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Testimony opposing Enbridge’s Dane County Board Appeal on Dec. 3rd, 2015

By Carl Whiting

For the next five minutes, I would like to tell you a bedtime story.

Actually, this may well be a story that will keep you up at night:

Which is where we begin…with a wealthy, powerful benefactor tossing and turning in his bed as the hours tick on. He is trying desperately to think of a way to help the oppressed…particularly that vanishingly narrow class of the oppressed called ‘oil pipeline operators in the state of Wisconsin’, who the benefactor knows to be staggering under the burden of a local county’s requirement that they purchase the necessary insurance to properly clean up their messes.

But how, how to help these poor souls, thought the benefactor? And this is where our story goes a bit dark, but as he lay scheming in that rumpled bed, the wealthy and powerful altruist must have hit upon the idea of inserting his handiwork into the state budget 999 Bill. He, or she, or they—perhaps it was a big bed—jumped to their feet and rushed right down to the State Legislature, just in time to encourage a successful block to the county’s legal rights. But, alas, when they uncapped their pens to proudly affix their signatures, they found there was no place to sign!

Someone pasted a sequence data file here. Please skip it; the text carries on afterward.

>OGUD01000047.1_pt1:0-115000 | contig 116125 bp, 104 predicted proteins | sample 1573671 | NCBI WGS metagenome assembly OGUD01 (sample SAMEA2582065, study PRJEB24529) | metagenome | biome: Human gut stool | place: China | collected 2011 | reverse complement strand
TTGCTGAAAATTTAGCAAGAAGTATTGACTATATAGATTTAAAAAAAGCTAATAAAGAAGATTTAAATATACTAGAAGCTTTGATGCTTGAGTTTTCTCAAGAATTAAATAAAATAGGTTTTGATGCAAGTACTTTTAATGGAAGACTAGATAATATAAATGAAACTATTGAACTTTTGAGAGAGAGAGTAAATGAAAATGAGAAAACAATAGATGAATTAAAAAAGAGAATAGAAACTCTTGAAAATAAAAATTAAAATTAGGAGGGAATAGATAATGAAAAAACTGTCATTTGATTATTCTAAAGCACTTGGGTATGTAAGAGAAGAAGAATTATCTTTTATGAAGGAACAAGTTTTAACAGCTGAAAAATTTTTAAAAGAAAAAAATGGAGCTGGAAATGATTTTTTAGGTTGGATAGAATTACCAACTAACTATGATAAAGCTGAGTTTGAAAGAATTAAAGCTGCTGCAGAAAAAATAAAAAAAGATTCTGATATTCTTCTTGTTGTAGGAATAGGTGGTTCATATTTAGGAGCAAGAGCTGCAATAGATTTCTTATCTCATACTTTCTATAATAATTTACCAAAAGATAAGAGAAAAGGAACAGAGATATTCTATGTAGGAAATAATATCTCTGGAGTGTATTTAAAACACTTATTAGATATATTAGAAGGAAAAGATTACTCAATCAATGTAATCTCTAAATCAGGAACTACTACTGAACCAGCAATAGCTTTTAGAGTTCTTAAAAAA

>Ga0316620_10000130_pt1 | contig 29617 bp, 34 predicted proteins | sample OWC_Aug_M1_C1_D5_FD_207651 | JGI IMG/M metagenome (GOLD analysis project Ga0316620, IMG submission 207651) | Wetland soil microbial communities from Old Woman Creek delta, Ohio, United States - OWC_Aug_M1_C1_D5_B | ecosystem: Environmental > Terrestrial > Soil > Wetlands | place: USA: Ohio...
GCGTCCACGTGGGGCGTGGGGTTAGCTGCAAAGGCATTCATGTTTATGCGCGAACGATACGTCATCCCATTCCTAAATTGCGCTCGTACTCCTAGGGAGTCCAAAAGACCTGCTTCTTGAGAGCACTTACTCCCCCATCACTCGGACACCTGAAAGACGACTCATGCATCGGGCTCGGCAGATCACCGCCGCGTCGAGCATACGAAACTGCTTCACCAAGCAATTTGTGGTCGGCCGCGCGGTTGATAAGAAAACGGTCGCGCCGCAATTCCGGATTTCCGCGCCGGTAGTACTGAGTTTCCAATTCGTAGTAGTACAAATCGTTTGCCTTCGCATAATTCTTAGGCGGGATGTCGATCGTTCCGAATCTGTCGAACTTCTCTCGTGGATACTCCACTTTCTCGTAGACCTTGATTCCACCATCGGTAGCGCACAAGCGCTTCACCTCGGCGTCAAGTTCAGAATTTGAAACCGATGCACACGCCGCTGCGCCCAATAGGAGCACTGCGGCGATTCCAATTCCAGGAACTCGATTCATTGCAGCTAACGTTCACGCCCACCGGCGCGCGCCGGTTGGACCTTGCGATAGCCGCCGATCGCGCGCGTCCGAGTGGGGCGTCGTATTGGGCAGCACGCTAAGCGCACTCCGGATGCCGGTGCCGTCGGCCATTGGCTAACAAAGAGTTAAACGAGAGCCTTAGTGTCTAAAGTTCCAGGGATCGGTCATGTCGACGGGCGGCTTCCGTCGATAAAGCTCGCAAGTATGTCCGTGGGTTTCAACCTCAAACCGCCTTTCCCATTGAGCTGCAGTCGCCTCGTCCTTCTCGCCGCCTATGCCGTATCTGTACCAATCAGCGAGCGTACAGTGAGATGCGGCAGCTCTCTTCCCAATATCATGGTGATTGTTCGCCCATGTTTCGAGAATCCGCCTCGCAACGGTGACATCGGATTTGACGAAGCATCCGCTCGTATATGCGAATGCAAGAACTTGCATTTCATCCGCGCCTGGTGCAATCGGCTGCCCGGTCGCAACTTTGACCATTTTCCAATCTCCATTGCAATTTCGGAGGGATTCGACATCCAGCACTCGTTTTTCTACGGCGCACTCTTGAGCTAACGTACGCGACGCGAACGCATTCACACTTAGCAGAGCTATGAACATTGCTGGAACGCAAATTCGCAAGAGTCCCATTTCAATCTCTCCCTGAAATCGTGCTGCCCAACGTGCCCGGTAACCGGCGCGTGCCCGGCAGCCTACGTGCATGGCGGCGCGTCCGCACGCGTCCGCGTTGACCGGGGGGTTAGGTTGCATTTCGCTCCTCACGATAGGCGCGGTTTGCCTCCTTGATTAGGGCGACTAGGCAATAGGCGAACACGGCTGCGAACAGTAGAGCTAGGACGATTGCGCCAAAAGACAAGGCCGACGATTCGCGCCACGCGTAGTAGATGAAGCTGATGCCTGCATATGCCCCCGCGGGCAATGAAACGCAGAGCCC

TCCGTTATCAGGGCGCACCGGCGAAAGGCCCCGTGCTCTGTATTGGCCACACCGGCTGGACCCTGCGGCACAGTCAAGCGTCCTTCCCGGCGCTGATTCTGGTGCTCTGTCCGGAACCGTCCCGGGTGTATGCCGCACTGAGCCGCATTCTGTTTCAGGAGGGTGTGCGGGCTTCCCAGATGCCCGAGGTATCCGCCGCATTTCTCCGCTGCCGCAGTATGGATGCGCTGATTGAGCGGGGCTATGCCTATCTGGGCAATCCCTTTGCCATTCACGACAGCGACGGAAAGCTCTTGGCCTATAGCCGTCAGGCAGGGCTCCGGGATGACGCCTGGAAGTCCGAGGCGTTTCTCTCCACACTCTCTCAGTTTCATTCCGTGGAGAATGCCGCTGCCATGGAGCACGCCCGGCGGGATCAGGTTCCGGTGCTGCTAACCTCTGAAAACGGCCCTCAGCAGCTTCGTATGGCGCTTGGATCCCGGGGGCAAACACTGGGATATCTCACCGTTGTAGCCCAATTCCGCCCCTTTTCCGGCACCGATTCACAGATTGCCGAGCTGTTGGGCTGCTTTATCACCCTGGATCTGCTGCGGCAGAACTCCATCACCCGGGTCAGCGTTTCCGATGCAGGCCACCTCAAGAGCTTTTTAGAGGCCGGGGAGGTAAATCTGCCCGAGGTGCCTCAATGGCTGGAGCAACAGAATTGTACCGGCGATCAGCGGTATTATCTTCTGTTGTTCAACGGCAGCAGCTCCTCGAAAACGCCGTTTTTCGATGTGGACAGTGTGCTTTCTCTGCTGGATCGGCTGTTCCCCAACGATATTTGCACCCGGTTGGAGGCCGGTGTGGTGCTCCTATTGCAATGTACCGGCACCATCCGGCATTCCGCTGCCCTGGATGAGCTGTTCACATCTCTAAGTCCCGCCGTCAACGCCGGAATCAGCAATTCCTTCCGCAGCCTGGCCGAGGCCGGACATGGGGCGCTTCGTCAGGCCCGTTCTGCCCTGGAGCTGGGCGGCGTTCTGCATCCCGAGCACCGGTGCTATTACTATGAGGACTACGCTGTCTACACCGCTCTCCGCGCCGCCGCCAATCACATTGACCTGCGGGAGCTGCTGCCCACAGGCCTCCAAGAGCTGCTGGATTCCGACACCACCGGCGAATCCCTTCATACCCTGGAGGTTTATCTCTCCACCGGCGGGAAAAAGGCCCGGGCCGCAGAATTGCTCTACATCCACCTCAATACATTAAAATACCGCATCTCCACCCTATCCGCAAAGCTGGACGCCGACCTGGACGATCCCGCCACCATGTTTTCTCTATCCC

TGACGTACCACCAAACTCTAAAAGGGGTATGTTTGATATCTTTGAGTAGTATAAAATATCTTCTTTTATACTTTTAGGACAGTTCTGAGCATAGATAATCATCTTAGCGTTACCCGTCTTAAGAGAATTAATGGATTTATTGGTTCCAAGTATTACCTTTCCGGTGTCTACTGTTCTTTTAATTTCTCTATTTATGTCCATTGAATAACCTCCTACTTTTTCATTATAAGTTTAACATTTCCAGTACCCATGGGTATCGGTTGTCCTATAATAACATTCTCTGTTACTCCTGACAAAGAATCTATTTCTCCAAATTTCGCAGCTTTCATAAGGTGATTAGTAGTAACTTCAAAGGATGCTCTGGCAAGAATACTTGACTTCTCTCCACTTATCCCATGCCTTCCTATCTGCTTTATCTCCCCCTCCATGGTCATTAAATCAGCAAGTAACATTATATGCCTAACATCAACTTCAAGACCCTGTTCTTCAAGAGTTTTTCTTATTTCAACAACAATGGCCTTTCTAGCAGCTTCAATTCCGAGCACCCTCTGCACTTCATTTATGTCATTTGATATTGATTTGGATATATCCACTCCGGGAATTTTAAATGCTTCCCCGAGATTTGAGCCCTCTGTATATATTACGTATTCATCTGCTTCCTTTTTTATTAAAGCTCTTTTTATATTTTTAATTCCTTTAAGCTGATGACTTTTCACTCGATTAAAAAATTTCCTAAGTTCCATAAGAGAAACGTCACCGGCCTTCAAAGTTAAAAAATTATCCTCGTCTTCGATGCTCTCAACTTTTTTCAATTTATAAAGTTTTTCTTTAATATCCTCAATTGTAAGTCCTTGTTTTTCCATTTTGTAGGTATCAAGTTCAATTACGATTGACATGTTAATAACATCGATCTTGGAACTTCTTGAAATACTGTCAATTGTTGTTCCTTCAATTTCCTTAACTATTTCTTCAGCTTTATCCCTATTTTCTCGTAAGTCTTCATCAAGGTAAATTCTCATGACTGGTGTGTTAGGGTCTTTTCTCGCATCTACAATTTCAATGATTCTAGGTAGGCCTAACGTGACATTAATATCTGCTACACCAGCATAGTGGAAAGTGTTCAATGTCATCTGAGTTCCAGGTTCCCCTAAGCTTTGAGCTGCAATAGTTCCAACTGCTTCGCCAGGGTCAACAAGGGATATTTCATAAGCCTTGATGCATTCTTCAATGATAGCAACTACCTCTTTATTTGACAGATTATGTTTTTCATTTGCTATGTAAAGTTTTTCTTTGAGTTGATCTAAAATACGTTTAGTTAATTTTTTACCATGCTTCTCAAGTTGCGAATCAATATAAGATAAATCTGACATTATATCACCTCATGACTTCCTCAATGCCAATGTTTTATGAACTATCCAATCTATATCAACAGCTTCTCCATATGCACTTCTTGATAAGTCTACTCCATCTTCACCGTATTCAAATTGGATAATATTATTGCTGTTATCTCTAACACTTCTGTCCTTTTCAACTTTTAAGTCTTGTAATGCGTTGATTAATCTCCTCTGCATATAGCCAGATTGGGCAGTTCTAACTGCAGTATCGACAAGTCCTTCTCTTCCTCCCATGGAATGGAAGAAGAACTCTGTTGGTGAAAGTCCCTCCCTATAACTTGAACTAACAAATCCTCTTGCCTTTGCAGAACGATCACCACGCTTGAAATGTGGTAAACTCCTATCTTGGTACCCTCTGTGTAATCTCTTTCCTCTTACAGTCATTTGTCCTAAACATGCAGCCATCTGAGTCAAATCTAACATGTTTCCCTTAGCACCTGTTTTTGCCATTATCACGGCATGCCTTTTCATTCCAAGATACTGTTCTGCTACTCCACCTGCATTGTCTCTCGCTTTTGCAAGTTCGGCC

Such a loss for humanity, this anonymity, for if we could only identify this powerful person or persons, we could implore them to use their miraculous persuasive gifts for other worthy causes—perhaps in Paris to get a stronger climate change accord– or something like that.

And that should be where our story ends. The giant pipeline company now found itself free, no longer shackled to the appropriate environmental insurance requirements, and able to build without care of consequence, happily ever after….

But like any appropriately frightening bedtime tale, this one grows by turns yet darker: Because now the giant pipeline company is back, demanding not only that the right of the County to protect its flora, fauna, and citizenry should be forfeited, but indeed, that any trace of this effort to protect the community should be permanently expunged from the record.

Why? Why would a Limited liability partnership with so many other irons in the fire be concerned with a ragged little hole in a trampled community rights document?